Many of the creations which have graced these pages over the past two years are the works of dedicated, professional puzzle makers. A few, on the other hand, have been the product of passionate and often highly skilled hobbyists, who make a few copies in their spare time when not doing their day jobs. The quality woodwork of some of these “hobbyists” is simply astounding. One elusive fellow whose work I had not had the pleasure of experiencing before is Stephen Chin, the mild mannered dentist from Australia. He is prolific in his side hobby, and while he only produces a few copies of each new creation, he has invented dozens of designs over the years. He is particularly well known for his skill with the lathe, with which he creates beautifully turned tops, eggs, and spheres. He is also known for his quirky and devilish sense of humor. For example, he once designed a puzzle called “Ze house of mouse ze duong” – or simple, “Mouse House” which is a little house with a mouse (or rat) inside. You have to stick your finger into the mouse’s house to open the puzzle and release the mouse, but when you do, the mouse bites you! Quite literally – he has placed a trap inside. If that wasn’t bad enough, he has installed a tiny electronic speaker inside which then activates and proceeds to laugh at you. Somehow, Stephen still manages to retain all of his friends. He even encourages others along this – wait for it – “psycho-path”. Just see my review of Shane Hale’s “Viper” puzzle, which was inspired by Mouse House, for such an example.
|1 Pinko Ringo by Stephen Chin|
As luck would have it, I recently got to enjoy a few of Stephen Chin’s amazing pieces through a friend who is extremely generous with lending out his precious puzzles. One of these was a rare and radiant apple with very few copies in existence. As the saying goes, an apple a day keeps the dentist away. Stephen Chin’s “1 Pinko Ringo” (don’t ask me how he comes up with these names), is a lovely wooden apple with an unusual flavor. It’s based on the designer Wayne Daniel’s original icosahedron puzzles, in which a perfect twenty sided polyhedron shape is composed of ten identical pieces, half of which are mirror images of the other half. As he likes to do, Chin converted that original design into a spherical shape – in this case, an apple. Spin the apple around a few times and watch out! All ten pieces come flying apart and land in a jumble – oh no! Thankfully, due to the shape of the apple motif, and the colorful exotic woods used in the puzzle, it is not as difficult as it seems to decipher which pieces go with which others. The really hard part is determining how to coordinate all ten pieces back into place so it all holds together again. Figure that out and you’ll be the teacher’s pet. This is a wonderfully elegant, beautifully crafted puzzle which showcases this master “hobbyist’s” remarkable skill.
|Ze Orange by Stephen Chin|
Ah, but isn’t this a blog about puzzle boxes? Now we’ve been over that and I’m allowed to digress from time to time. But since you mentioned it, here’s Stephen Chin’s “Ze Orange”, a double compartment puzzle box full of masterful turns (see what I did there?). This time the fruits of his labor have yielded an orange, complete with a silver stem. It’s a lovely piece of art and would be perfectly satisfying as an exceptionally skillful bit of wood turning, complete with textured skin. But orange you more curious than that? There are many layers, and once you have peeled them back (I can’t help myself) you discover two compartments inside, which contain equally lovely examples of his lathe skills. As he often does, Stephen has left a few handwritten notes inside this copy, indicating the orange includes wood from his cypress tree. There are objects to be found as well, which turn this puzzle into one of discovery, and it’s unlikely these little treasures are simply there by accident … Everything has its purpose and is extremely well thought out, right down to the final tinny electronic chorus. This puzzle provides some freshly squeezed fun and is good to the last drop.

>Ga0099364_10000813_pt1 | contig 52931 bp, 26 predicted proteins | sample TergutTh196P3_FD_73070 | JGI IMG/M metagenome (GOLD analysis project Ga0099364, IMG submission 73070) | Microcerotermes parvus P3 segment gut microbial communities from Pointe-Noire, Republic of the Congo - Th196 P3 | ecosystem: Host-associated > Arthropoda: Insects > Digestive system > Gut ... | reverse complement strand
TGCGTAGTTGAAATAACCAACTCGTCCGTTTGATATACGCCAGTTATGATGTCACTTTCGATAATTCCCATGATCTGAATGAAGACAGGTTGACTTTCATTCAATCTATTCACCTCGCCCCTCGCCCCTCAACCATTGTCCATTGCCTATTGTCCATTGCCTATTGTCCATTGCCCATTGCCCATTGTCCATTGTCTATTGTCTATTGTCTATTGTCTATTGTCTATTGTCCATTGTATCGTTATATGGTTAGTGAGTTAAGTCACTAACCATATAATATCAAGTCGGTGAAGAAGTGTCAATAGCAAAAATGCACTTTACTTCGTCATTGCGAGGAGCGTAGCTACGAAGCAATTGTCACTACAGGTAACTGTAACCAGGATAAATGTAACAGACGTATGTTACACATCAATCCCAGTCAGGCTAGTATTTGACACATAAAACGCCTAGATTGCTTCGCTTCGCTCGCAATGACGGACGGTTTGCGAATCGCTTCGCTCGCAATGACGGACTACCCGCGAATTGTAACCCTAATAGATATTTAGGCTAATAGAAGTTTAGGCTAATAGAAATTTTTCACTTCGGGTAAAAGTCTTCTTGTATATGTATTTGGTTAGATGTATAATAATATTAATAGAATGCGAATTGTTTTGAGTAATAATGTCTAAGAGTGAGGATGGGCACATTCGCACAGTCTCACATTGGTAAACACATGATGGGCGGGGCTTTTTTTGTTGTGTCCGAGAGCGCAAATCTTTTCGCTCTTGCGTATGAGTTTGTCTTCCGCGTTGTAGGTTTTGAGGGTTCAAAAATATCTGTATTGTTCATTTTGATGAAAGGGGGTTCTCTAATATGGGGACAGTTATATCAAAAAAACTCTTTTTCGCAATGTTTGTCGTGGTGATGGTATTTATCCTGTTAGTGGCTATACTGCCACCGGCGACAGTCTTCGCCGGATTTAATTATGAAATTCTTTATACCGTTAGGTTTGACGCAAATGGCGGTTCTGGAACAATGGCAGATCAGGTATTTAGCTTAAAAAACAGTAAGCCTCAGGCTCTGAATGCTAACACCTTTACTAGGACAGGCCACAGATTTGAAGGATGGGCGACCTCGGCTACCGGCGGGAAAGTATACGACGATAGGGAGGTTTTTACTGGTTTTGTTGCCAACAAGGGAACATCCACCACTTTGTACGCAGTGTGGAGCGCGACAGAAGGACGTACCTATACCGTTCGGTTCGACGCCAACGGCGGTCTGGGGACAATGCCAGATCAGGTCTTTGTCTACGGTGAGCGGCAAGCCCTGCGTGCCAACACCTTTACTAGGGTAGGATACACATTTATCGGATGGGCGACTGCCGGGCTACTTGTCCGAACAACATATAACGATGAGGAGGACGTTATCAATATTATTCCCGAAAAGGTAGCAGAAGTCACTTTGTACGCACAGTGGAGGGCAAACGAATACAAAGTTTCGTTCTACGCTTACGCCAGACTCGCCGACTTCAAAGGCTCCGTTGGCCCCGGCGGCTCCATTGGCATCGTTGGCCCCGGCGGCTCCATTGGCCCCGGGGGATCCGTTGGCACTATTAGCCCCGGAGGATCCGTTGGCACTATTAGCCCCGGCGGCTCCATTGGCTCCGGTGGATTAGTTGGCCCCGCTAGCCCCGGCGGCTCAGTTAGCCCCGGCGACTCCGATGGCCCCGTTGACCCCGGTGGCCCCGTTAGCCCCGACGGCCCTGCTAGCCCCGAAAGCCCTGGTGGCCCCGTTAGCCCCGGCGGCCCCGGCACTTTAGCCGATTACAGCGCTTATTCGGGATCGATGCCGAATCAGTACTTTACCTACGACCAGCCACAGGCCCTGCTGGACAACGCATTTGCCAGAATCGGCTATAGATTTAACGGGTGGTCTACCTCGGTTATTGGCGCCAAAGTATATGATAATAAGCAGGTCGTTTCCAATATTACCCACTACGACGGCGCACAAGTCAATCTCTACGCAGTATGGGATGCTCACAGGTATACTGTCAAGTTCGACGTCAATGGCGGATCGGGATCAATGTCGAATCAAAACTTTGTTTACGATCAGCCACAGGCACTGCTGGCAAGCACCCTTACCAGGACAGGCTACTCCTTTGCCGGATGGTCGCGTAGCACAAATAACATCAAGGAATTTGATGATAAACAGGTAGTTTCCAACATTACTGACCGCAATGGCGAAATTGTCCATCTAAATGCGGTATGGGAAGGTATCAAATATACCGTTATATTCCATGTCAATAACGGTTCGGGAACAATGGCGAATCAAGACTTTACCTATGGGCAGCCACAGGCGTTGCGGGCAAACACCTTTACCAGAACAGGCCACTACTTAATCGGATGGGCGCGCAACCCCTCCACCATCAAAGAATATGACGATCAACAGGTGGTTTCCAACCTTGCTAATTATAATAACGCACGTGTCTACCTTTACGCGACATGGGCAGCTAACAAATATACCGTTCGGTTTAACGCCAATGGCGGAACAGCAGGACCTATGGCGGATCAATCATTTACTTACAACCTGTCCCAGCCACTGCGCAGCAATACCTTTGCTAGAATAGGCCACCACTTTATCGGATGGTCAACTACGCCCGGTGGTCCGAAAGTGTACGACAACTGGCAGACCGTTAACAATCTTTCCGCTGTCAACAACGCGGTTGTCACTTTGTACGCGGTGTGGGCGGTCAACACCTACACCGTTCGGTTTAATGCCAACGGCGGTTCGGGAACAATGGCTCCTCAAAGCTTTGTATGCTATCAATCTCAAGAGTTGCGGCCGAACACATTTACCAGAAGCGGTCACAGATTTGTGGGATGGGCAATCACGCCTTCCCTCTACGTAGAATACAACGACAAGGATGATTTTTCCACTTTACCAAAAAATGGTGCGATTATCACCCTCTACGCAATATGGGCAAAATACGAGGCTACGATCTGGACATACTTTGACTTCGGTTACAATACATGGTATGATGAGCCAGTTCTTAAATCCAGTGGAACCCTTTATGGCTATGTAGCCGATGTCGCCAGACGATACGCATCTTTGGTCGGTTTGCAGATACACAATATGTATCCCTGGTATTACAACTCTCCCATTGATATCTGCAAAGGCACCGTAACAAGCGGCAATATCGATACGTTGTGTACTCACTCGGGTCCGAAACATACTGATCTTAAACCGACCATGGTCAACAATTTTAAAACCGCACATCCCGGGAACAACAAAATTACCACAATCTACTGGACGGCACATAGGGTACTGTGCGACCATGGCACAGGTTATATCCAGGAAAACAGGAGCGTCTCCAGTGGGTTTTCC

|The Royal Smile circa 1930|
Here’s a fitting toast to my colleague across the world, who has made me smile with his marvelously whimsical creations (and to my friend who was so generous to share them). I imagine that the name of this old classic cocktail, “The Royal Smile”, will resonate with Stephen Chin both professionally and personally. Based on another old classic, the “Jack Rose”, which I have featured previously, the Royal Smile adds gin to the delicious mix of apple brandy, lemon juice and grenadine. These drinks were popular in the era surrounding Prohibition, and the earliest recipe for the Royal Smile is found in the Savoy Cocktail Book by Harry Craddock, 1930. Here I’ve substituted the lemon juice for orange juice, so the cocktail has an apple and an orange, just this once. Either way, it will make you smile. Drink a few and you might very well start to hear odd electronic noises emanating from your glass, too. Cheers!
The Royal Smile circa 1930
* The Juice of ¼ Lemon (or substitute fresh squeezed orange)
* ¼ Grenadine
* ½ Applejack or Calvados
* ¼ Dry Gin
Shake well with ice, strain into cocktail glass, and smile!
|Comparing Apples to Oranges here ...|
For the Jack Rose cocktail see:
For Shane Hale’s “Viper” puzzle see:
|Hmmm ... Ze Koala appears to be mocking you ... Can you make his eyes light up?|